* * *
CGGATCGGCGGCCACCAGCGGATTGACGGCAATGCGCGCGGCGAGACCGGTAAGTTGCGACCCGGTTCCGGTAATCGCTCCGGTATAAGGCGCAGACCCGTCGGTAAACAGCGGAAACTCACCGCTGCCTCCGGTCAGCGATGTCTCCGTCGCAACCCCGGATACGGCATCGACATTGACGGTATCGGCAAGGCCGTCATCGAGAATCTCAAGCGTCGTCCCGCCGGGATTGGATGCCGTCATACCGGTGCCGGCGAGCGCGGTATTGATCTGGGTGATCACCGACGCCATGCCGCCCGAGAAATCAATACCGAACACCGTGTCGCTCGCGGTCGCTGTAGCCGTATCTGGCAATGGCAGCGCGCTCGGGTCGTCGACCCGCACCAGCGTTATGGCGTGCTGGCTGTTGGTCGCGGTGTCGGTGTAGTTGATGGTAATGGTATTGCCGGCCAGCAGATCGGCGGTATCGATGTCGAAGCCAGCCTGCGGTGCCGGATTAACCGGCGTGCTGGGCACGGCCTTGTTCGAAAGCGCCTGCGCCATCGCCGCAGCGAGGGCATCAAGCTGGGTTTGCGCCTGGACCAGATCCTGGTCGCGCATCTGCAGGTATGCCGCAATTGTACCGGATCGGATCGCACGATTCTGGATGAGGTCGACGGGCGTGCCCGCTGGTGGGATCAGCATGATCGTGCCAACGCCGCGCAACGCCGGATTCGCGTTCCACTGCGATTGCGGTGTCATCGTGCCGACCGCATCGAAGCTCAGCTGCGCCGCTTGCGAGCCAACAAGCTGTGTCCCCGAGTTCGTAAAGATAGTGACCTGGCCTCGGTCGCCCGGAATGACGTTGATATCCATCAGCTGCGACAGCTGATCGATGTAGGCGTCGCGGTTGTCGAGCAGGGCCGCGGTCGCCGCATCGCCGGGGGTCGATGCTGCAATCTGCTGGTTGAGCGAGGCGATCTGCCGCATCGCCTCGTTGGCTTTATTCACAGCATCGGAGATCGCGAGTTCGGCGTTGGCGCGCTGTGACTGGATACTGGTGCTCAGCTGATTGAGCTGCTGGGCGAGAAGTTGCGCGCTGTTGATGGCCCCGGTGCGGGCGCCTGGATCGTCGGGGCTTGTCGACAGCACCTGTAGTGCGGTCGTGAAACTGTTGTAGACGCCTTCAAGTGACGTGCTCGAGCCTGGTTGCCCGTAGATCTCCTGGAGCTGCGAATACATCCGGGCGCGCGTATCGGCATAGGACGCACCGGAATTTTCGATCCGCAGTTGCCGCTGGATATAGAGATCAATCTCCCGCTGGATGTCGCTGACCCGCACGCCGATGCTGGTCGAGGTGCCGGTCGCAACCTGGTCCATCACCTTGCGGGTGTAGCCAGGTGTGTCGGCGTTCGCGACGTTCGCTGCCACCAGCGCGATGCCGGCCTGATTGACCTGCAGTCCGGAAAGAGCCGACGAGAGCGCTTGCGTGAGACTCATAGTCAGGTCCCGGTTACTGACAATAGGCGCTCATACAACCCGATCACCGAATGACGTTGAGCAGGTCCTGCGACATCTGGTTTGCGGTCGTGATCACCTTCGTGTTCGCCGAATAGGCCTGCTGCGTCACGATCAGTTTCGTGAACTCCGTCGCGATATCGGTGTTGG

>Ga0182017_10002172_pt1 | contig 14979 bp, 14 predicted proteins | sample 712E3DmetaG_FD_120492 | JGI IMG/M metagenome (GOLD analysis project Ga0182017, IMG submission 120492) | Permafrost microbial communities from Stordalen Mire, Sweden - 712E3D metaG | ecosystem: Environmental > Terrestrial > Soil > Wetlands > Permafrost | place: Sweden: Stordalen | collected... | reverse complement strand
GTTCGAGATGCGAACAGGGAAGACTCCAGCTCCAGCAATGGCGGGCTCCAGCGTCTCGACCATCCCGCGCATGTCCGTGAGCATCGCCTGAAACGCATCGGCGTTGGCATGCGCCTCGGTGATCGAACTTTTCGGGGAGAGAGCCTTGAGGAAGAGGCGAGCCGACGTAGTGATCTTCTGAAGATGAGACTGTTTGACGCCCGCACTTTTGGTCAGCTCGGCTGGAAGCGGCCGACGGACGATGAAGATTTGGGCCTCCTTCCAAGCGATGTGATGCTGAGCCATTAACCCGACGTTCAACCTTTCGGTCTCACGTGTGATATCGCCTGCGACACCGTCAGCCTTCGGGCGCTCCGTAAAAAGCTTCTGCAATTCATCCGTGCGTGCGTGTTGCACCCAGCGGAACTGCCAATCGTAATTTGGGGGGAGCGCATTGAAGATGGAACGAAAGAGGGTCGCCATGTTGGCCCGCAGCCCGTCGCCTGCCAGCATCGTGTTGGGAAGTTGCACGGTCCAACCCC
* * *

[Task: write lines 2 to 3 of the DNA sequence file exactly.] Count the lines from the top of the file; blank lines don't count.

>Ga0182017_10002172_pt1 | contig 14979 bp, 14 predicted proteins | sample 712E3DmetaG_FD_120492 | JGI IMG/M metagenome (GOLD analysis project Ga0182017, IMG submission 120492) | Permafrost microbial communities from Stordalen Mire, Sweden - 712E3D metaG | ecosystem: Environmental > Terrestrial > Soil > Wetlands > Permafrost | place: Sweden: Stordalen | collected... | reverse complement strand
GTTCGAGATGCGAACAGGGAAGACTCCAGCTCCAGCAATGGCGGGCTCCAGCGTCTCGACCATCCCGCGCATGTCCGTGAGCATCGCCTGAAACGCATCGGCGTTGGCATGCGCCTCGGTGATCGAACTTTTCGGGGAGAGAGCCTTGAGGAAGAGGCGAGCCGACGTAGTGATCTTCTGAAGATGAGACTGTTTGACGCCCGCACTTTTGGTCAGCTCGGCTGGAAGCGGCCGACGGACGATGAAGATTTGGGCCTCCTTCCAAGCGATGTGATGCTGAGCCATTAACCCGACGTTCAACCTTTCGGTCTCACGTGTGATATCGCCTGCGACACCGTCAGCCTTCGGGCGCTCCGTAAAAAGCTTCTGCAATTCATCCGTGCGTGCGTGTTGCACCCAGCGGAACTGCCAATCGTAATTTGGGGGGAGCGCATTGAAGATGGAACGAAAGAGGGTCGCCATGTTGGCCCGCAGCCCGTCGCCTGCCAGCATCGTGTTGGGAAGTTGCACGGTCCAACCCC